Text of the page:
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Calm and Luxe: An American Designer Reinterprets a Cannes Villa

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Calm and Luxe: An American Designer Reinterprets a Cannes Villa

February 20, 2017

Elliott Barnes is an American designer in Paris with impeccable creds: He has a master’s in architecture and urbanism from Cornell, collaborated with the great Andrée Putman for 16 years, and now runs his own firm, Elliott Barnes Interiors (EBI). His projects include the Ritz Carleton in Wolfsburg, Germany, scenery for a Benjamin Millepied ballet, a combination private gallery and spa, and Daniel Rose’s new Paris restaurant. He’s known for his refined, sotto voce renditions of the good life. The version that recently caught our attention? A 19th-century Provençal-style seaside villa in Cannes that Barnes was enlisted to usher into the 21st century.

Photography by Francis Amiand courtesy of EBI, except where noted.

The three-story house belongs to a European family who use it as a vacation retreat. Barnes notes that they had owned it for  years before he arrived, and says he was careful to &#8
Above: The three-story house belongs to a European family who use it as a vacation retreat. Barnes notes that they had owned it for 25 years before he arrived, and says he was careful to “soak up the spirit of the place—and to not replicate a faux Provençal, but rather to embody its authenticity.”

As an all-over refresh in keeping with the villa’s roots, he applied lime plaster to the walls and curved ceilings. “Lime plaster wasn’t in the house as I found it,” Barnes tells us, “but it’s a traditional technique used locally on plaster-rendered walls.” Shown here, a sitting area with a new wood fireplace and EBI armchairs in a polished cotton gabardine (known as the Toi & Moi Armchair; they’re available from Ecart International, which Putman founded in 1978).

Taking inspiration from the house&#8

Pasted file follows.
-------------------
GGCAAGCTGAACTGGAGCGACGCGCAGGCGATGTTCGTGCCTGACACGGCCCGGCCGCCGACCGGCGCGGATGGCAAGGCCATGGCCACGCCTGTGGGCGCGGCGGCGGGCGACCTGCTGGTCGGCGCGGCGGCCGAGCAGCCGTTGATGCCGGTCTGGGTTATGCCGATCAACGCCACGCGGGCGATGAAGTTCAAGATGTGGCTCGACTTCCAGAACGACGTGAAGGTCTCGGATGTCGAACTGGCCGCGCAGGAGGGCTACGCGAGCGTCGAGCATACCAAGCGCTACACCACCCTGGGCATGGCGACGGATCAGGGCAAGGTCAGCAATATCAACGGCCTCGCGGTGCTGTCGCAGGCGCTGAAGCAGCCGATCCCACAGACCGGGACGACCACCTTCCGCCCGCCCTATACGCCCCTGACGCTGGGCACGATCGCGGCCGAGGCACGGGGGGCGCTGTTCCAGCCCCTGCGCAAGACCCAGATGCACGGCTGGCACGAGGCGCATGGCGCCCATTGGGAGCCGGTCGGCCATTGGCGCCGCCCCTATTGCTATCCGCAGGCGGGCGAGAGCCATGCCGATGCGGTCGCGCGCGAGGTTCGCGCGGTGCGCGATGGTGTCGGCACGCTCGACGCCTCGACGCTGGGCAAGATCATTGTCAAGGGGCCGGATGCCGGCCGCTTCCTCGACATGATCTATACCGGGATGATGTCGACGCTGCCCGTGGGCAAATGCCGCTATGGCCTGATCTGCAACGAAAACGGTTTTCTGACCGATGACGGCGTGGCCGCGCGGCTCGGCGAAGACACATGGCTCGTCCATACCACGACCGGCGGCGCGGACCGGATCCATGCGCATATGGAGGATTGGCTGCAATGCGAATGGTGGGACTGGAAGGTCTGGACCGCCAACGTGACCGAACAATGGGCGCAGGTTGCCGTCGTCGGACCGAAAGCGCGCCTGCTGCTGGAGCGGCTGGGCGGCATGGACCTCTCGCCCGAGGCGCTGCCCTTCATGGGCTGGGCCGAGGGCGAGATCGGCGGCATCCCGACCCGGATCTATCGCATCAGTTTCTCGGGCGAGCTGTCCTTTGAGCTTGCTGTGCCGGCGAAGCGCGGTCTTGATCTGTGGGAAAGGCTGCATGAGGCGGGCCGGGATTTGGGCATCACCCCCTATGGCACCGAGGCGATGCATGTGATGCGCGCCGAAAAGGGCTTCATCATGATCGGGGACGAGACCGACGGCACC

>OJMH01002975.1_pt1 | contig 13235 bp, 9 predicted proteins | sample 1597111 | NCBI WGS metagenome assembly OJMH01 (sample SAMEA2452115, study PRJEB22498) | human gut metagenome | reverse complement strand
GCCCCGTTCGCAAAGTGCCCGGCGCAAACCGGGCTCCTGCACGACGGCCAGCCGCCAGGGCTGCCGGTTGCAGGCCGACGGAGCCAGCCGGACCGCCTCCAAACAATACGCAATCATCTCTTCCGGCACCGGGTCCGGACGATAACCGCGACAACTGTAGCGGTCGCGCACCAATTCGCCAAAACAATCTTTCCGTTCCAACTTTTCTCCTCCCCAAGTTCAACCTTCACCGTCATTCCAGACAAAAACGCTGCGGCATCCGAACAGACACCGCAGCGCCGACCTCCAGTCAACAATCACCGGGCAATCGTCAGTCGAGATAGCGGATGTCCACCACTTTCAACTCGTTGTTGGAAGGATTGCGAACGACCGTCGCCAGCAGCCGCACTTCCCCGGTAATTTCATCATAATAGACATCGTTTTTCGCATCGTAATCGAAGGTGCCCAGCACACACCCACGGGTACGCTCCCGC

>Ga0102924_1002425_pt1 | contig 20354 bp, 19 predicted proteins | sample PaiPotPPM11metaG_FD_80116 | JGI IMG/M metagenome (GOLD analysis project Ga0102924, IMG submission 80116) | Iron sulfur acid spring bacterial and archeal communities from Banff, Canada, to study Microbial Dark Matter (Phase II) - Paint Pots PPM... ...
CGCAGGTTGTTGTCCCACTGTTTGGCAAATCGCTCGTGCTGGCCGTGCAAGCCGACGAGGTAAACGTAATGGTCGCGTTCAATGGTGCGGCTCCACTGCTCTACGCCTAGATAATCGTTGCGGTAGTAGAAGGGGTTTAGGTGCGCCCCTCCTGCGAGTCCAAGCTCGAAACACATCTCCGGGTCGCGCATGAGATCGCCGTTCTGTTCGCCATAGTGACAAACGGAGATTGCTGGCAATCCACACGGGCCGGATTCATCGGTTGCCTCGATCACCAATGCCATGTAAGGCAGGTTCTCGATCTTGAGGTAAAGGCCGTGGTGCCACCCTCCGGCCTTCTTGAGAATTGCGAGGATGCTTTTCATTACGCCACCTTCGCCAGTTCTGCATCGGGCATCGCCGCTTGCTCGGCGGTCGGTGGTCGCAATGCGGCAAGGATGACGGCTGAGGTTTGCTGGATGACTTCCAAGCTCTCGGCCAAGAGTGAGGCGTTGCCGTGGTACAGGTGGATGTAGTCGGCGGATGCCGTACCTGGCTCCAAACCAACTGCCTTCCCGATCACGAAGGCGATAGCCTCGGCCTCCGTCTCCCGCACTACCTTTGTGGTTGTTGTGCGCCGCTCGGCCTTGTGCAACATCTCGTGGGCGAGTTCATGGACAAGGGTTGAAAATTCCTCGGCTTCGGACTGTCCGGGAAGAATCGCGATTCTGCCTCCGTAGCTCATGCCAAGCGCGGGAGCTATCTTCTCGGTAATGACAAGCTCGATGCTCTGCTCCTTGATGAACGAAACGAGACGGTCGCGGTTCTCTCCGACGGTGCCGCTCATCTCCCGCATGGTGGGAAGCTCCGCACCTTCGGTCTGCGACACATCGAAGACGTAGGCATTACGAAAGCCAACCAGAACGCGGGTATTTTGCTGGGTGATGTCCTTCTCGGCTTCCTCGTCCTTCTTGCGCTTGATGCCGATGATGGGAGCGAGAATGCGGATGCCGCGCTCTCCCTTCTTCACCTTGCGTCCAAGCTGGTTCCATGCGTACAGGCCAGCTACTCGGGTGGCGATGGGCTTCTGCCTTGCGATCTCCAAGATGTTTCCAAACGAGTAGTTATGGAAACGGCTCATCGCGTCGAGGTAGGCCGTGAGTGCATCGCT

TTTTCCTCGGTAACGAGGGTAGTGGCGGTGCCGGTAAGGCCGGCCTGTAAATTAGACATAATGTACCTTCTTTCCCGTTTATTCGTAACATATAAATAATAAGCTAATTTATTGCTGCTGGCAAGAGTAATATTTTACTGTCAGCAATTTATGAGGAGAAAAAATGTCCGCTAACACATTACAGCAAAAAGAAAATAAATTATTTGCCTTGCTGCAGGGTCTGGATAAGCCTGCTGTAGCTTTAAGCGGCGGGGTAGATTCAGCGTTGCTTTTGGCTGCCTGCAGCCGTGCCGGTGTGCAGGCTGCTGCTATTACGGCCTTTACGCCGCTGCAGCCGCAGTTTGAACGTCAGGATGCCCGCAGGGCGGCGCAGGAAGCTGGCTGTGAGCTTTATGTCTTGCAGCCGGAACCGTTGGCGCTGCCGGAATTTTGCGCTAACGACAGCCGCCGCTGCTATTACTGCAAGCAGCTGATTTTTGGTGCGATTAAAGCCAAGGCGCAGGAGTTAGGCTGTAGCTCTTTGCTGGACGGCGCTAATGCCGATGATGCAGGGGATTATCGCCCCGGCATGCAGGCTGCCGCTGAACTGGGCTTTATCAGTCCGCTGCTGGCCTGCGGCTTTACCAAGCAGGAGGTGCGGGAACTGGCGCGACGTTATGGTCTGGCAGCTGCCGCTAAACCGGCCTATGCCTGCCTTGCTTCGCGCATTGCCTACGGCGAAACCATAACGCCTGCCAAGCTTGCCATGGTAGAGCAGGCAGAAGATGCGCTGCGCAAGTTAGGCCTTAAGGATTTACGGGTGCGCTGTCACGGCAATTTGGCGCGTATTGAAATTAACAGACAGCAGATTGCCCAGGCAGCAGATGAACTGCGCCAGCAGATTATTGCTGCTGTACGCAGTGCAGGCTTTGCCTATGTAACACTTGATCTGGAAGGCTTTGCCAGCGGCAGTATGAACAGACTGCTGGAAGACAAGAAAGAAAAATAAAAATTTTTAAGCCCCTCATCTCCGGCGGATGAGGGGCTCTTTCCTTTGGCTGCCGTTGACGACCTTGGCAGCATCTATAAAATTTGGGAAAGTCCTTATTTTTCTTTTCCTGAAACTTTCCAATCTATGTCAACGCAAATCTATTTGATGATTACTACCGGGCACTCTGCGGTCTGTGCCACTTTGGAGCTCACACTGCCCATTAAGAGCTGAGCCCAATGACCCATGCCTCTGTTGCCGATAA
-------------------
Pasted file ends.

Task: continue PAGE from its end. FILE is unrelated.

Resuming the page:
Above: Taking inspiration from the house’s single arched doorway, Barnes “parsimoniously injected other arches.” He took a luxe-minimalist approach to the furnishings. The living room’s two-toned sofa and outsized low coffee table are both by Christian Liaigre. 
Envisioning the vacationing owners and their friends gathering in the kitchen, Barnes created a refined-rustic look by inserting solid oak beams and a paneled oak ceiling.
Above: Envisioning the vacationing owners and their friends gathering in the kitchen, Barnes created a refined-rustic look by inserting solid oak beams and a paneled oak ceiling.

The cabinets are cerused oak and the counters are lava stone from Pyrolave—”the stone itself comes from the Auvergne region of France; the finish is hand-applied and then baked in a kiln,” explains Barnes. Learn its pros and cons in Remodeling 101: Lava Stone Countertops.

The windows throughout are new. Here the windows over the sink look onto the dining room terrace, and the opposite bank of windows have light-filtering translucent shades made from a rubber-fiber textile with an irregular weave from Luc Druez Fabrics.

The kitchen has a minimalist table and benches that are signature EBI designs made in France. The wall of built-in storage incorporates the fridge and freezer and the door to the laundry. The floor is a mottled gray stone from Cascais, Portugal.
Above: The kitchen has a minimalist table and benches that are signature EBI designs made in France. The wall of built-in storage incorporates the fridge and freezer and the door to the laundry. The floor is a mottled gray stone from Cascais, Portugal.
The adjoining dining area features EBI&#8